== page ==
CM: Well, coming from Louisiana, I remember one of my stories was the first snow. I went in October, and one January morning, I woke up and looked out and it was snowing quite heavily. And, I thought, “Gosh, I have never driven in snow in my life.” And, I stayed there a while, looking out the window to try to figure out what people did, and I could see them out with brushes and brooms and getting snow off their cars. And I could see them driving out and leaving and I thought that I should be able to do this. So I wrapped up with my gloves and all and took a broom down, scraped all the snow off, and took off. Instead of going… which I now know was a mistake, I should have gone the longer way, going the way that they were making sure they were clearing the roads and all. But I went the short cut that I had learned only about a month before, and Alexandria, Virginia, is very hilly, so I came down and had to stop at a red light that was at a low spot, and then I had to accelerate after the red light up the hill, to get to the office. When I accelerated, my car started going out of control…just spinning in the road. I have never been so frightened in my life. I just stopped there and all of the traffic went around me. Finally, when everybody was gone, I thought, “If I land in a ditch, I land in a ditch.” But, I had to try to get out, so I put it in low, and after swerving a while, I got enough traction to get to the office, and when I parked and got out, I thought my legs were going to fold. They were so wobbly. When I finally got upstairs, I remember somebody from the office said, “Oh my God, the one from Louisiana is one of the few who came in today.” And I said that I probably didn’t have enough sense to realize that I should not have tried to come in today. They told me how to weigh down the back of my car, so it wouldn’t happen anymore. The next year, I bought a four-wheel drive. I was not going to have this happen anymore.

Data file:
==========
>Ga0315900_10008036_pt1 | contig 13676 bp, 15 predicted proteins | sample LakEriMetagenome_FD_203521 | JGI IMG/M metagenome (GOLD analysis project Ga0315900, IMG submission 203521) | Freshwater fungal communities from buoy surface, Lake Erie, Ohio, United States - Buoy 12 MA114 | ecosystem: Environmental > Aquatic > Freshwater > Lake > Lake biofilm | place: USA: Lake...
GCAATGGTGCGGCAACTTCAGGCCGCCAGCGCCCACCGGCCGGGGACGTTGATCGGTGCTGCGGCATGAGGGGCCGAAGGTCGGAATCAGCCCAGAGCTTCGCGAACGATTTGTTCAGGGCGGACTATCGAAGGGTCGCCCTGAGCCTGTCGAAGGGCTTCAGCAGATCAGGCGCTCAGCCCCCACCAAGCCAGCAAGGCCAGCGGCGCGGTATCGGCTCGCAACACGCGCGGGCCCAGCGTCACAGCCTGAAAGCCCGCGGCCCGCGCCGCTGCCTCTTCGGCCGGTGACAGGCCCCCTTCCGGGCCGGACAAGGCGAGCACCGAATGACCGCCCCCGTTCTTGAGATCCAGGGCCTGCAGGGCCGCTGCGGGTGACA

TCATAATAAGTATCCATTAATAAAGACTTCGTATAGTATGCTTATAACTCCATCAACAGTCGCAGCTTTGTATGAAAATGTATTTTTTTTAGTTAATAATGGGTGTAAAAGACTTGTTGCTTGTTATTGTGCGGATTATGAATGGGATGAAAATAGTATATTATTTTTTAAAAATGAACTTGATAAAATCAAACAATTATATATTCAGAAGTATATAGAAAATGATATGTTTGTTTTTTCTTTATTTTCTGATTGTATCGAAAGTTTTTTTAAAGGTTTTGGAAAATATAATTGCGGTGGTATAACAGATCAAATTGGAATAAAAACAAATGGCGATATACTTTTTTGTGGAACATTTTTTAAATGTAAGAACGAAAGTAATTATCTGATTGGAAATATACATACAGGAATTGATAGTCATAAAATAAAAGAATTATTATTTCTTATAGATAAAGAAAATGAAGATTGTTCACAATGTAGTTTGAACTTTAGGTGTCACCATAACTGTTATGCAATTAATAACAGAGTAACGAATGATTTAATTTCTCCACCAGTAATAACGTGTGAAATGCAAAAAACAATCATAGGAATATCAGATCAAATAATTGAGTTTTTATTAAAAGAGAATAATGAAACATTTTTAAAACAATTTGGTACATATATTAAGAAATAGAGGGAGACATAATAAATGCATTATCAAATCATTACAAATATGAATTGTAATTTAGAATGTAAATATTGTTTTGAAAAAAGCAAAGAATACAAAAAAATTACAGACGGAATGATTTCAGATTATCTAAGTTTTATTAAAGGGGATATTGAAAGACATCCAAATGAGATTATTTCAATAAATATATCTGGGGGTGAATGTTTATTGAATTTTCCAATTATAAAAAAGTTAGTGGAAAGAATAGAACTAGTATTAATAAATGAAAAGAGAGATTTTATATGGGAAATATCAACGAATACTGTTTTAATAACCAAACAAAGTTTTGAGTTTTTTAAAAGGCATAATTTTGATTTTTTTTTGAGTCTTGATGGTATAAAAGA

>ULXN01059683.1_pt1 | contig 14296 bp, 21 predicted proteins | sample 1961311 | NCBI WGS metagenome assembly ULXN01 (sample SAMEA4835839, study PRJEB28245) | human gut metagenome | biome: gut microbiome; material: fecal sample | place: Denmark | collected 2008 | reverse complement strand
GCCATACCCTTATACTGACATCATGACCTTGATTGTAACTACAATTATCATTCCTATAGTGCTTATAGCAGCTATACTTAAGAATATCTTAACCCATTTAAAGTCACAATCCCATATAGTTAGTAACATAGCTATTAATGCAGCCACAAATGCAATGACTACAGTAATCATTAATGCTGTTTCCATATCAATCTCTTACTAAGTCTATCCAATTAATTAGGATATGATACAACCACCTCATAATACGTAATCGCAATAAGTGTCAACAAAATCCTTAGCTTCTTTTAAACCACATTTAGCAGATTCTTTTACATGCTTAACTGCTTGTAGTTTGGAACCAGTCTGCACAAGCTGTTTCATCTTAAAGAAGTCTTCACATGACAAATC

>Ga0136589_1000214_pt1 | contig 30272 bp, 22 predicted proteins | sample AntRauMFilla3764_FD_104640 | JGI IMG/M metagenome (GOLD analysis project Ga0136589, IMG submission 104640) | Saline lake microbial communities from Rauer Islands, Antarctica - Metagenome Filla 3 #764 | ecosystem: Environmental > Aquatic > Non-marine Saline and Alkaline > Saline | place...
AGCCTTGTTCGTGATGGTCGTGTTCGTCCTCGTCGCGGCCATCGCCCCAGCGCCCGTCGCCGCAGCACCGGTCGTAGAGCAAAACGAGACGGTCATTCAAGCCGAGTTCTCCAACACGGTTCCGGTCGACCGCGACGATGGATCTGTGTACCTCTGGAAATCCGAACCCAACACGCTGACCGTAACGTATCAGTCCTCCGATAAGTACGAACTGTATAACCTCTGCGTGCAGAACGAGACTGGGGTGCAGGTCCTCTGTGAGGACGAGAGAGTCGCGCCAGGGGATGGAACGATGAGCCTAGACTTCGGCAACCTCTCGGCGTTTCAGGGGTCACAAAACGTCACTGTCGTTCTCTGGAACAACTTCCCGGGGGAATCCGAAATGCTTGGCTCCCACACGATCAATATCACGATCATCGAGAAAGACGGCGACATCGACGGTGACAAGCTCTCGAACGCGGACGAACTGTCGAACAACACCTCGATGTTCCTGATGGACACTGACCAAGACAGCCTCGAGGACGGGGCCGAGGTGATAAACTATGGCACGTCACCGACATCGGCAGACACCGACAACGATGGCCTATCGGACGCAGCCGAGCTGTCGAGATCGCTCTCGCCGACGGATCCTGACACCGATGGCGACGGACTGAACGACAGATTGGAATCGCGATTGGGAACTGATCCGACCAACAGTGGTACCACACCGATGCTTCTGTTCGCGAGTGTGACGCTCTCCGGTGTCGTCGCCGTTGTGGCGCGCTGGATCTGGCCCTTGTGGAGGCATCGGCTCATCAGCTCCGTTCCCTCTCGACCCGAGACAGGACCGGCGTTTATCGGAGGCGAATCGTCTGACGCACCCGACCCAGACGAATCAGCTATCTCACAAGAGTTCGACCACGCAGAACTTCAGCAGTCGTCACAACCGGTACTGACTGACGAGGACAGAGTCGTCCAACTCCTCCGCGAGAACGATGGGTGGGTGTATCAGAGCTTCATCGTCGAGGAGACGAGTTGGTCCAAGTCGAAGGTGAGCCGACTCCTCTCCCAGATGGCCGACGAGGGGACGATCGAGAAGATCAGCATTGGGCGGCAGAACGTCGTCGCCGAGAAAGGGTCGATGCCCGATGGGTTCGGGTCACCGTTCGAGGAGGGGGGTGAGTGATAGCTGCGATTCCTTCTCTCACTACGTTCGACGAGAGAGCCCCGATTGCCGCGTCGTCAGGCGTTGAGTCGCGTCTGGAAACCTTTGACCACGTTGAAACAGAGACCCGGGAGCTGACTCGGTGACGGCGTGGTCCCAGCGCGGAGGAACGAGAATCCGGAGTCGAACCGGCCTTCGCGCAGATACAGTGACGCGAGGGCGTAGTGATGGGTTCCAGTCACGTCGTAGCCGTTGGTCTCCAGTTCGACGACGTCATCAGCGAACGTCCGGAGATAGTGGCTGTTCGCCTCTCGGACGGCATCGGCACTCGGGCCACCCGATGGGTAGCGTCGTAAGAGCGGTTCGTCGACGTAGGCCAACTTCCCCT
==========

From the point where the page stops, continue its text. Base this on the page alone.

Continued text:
MH: Is there anything else that you would like to add?

CM: It is just that I think school food service is a wonderful career choice for anybody. It has been a very fulfilling career and one of the reasons that I stay involved is to visit friends when I go across the country. You do develop lifetime friendships with people who are as equally committed to the profession as you are and that is a real treat.

MH: Well, thank you. Thank you very much.